Britain is in full decay.
Romuald Sciora, associate researcher at IRIS.

Starting with Scotland, which will hold another independence referendum in 2024.”For now, Downing Street is against it“, the researcher recalls, “but to what extent in our modern democracies can we resist letting the people express themselves?”. Scottish First Minister Nicola Sturgeon will attend the state funeral on 19 September. At least she is one of the expected leaders.

On the left, Queen Elizabeth II.  On the right, Scottish leader Nicola Sturgeon.  The two officials met at Hollywood Palace in Edinburgh on 4 July 2017. Scotland 4 July 2017.

Another file on the table: Northern Ireland. Local leaders, led by Prime Minister Michael Martin, are showing their determination to enforce the Northern Ireland protocol. Negotiated under BREXIT, it allows for the creation of an effective customs border between the island of Great Britain and Northern Ireland. A sensitive subject which could pave the way for the departure of the Northern Irish island from the British Kingdom. “It is only a matter of time before Northern Ireland joins the Republic of Ireland”, says Romuald Sciora. If these two breaks come true, only the provinces of England and Wales will remain in the United Kingdom.

Uncertainty about the future of the Commonwealth and European monarchies

On September 19, several representatives of European monarchies will be present at the funeral of Queen Elizabeth II. In addition to the British crown, which is now left and is considered the most popular, the old continent still has five: in Spain, Belgium, Denmark, Luxembourg, Holland and Sweden. “With the Queen dead and Britain falling apart, this funeral could be the requiem for Western and European monarchies”, analyzes Romuald Sciora.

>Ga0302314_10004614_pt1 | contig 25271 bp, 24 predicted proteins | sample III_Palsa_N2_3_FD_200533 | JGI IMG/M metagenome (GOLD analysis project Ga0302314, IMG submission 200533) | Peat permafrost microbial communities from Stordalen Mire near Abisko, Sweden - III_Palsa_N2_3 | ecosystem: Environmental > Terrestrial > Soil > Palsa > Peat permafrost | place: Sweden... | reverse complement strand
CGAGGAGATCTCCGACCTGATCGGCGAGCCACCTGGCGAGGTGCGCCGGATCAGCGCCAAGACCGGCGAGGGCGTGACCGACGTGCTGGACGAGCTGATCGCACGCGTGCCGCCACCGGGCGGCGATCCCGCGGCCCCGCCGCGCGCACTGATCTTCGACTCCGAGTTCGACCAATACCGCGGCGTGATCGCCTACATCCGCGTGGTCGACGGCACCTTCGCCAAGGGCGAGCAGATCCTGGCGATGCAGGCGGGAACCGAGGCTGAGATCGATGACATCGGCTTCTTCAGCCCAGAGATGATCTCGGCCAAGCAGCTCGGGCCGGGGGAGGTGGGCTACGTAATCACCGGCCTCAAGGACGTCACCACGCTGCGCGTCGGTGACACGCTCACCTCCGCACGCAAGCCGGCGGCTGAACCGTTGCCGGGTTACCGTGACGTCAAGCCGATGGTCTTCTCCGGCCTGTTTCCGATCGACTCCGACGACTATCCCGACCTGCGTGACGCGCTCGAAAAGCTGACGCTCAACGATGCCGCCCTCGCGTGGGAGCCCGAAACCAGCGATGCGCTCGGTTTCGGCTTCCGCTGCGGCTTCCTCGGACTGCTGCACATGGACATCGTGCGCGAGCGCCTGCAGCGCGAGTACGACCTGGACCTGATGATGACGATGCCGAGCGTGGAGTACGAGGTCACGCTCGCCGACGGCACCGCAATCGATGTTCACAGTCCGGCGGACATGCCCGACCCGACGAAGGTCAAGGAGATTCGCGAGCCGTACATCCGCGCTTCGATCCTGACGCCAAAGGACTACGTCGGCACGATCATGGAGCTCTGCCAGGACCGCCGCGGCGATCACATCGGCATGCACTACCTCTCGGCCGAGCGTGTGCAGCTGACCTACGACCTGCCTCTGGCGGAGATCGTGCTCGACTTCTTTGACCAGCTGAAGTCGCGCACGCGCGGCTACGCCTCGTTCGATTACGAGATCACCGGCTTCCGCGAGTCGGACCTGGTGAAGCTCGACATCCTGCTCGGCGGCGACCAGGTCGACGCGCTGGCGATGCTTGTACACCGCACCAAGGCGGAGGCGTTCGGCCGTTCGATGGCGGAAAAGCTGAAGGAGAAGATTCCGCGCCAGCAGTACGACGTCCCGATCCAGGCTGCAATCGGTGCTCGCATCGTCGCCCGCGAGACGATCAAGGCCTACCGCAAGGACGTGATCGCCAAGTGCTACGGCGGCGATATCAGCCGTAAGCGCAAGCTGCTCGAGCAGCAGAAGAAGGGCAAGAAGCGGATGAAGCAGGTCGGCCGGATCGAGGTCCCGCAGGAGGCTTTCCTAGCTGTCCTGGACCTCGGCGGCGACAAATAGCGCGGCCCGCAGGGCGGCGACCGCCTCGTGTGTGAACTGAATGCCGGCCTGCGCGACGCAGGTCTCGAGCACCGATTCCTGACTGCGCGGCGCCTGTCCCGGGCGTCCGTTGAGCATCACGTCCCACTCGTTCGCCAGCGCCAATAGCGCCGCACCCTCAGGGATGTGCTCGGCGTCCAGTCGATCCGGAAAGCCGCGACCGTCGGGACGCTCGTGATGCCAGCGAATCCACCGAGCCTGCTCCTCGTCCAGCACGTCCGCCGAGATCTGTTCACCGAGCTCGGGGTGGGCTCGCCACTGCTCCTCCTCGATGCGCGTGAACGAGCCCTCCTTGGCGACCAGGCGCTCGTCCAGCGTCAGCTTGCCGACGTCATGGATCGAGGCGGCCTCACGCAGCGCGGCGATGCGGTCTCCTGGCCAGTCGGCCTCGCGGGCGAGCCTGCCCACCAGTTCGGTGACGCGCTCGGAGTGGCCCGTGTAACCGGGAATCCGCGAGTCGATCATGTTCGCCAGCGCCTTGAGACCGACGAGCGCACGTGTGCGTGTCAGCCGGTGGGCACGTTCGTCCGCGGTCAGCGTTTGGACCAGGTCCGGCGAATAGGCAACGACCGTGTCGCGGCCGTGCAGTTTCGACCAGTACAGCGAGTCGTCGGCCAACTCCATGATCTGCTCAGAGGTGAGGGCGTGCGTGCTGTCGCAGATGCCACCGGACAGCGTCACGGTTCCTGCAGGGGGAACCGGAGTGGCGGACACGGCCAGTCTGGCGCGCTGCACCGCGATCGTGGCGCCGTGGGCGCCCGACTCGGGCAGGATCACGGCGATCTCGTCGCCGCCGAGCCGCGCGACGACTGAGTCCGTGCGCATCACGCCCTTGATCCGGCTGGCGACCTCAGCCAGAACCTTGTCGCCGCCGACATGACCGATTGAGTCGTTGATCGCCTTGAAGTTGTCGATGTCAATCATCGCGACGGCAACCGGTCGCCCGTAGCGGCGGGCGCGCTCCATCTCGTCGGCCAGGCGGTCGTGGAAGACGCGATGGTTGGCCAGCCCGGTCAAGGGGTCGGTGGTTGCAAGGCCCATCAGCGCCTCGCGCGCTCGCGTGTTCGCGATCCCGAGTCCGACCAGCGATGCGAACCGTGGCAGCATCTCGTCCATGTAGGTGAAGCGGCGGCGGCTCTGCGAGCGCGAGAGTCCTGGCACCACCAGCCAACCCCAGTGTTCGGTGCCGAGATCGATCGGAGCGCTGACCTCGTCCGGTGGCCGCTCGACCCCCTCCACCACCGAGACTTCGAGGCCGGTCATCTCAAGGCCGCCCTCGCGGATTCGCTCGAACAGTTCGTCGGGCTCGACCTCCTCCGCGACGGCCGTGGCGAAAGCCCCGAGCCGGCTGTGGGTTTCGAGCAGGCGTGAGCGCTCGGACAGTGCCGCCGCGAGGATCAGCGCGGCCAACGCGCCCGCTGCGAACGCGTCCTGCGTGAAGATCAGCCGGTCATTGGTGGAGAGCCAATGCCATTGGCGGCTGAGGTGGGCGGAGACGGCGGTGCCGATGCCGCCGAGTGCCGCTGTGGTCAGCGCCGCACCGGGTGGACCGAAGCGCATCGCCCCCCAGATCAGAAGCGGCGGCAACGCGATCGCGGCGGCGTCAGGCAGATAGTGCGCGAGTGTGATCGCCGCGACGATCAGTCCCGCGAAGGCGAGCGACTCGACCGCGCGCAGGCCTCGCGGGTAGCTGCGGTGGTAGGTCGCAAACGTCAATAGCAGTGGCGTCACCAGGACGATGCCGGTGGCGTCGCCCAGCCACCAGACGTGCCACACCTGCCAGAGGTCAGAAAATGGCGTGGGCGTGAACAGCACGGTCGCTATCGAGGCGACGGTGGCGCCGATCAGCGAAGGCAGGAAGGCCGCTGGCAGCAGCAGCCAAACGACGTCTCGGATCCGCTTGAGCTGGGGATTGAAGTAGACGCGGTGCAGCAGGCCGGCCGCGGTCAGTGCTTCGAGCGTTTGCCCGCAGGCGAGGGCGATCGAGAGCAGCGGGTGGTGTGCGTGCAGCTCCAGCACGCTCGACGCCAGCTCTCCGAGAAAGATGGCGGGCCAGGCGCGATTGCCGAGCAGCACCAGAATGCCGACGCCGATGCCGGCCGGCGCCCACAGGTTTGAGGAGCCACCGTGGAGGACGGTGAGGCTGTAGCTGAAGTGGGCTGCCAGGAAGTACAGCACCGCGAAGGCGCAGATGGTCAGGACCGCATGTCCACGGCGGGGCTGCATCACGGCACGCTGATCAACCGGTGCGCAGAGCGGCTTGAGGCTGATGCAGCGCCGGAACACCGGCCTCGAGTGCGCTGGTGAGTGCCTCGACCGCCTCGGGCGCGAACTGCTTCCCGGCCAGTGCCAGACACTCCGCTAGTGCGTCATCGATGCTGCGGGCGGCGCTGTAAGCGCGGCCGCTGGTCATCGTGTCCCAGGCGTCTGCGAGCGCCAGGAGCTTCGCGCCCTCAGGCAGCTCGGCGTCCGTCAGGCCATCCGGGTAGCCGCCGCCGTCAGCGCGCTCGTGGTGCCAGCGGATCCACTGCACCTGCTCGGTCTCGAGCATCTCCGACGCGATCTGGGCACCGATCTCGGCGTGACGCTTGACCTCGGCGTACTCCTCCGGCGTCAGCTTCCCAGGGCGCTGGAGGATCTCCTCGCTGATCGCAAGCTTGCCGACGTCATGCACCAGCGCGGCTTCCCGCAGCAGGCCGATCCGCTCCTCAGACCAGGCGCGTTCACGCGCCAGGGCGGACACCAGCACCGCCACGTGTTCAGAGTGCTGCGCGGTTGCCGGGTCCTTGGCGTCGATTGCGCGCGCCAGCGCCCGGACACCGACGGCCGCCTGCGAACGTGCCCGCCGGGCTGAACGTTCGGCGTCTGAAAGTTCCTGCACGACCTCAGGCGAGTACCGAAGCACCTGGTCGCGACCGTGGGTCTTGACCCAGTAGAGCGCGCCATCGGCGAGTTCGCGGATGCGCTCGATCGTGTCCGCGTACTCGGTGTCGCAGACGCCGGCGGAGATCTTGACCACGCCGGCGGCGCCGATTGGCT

Internally, it is said that Charles III is probably the last king of Canada. Australia, another member of the Commonwealth, also wants to abolish the monarchy.
Romuald Sciora, associate researcher at IRIS.

This question hangs de facto on the Commonwealth, an organization made up almost entirely of former colonies of the British Empire. For Romuald Sciora, “it is obvious that the Commonwealth still has certain economic and military interests in some of these members, especially the African states”, as did Togo and Gabon, which joined the organization in June 2022. “Britain still has an interest, still an influence for these states, but not for others”, says Romuald Sciora. According to him, “internally, it is believed that Charles III is likely to be the last king of Canada. Australia, another member of the Commonwealth, also wants to abolish the monarchy”.

Based in the US for many years, this essayist is also a history buff. He draws a parallel between the funeral of Queen Elizabeth II and the funeral of the Austro-Hungarian Emperor Franz Joseph in November 1916.”At his death, he was at the head of the largest European empire in recent centuries. He ruled for 68 years, he was an almost absolute monarch. And despite that, his empire nearly collapsed in 1918, two years after his death. We knew he was on the verge of collapse, but when we buried François Joseph, it was the funeral of old Europe”. Will it be the same after the funeral of Queen Elizabeth II?